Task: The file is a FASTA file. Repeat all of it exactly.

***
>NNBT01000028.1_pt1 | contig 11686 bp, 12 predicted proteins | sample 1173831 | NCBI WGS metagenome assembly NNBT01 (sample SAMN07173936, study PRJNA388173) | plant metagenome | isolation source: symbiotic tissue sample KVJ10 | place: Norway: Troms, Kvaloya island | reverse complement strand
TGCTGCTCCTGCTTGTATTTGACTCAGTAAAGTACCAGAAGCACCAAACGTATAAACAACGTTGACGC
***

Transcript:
>NNBT01000028.1_pt1 | contig 11686 bp, 12 predicted proteins | sample 1173831 | NCBI WGS metagenome assembly NNBT01 (sample SAMN07173936, study PRJNA388173) | plant metagenome | isolation source: symbiotic tissue sample KVJ10 | place: Norway: Troms, Kvaloya island | reverse complement strand
TGCTGCTCCTGCTTGTATTTGACTCAGTAAAGTACCAGAAGCACCAAACGTATAAACAACGTTGACGC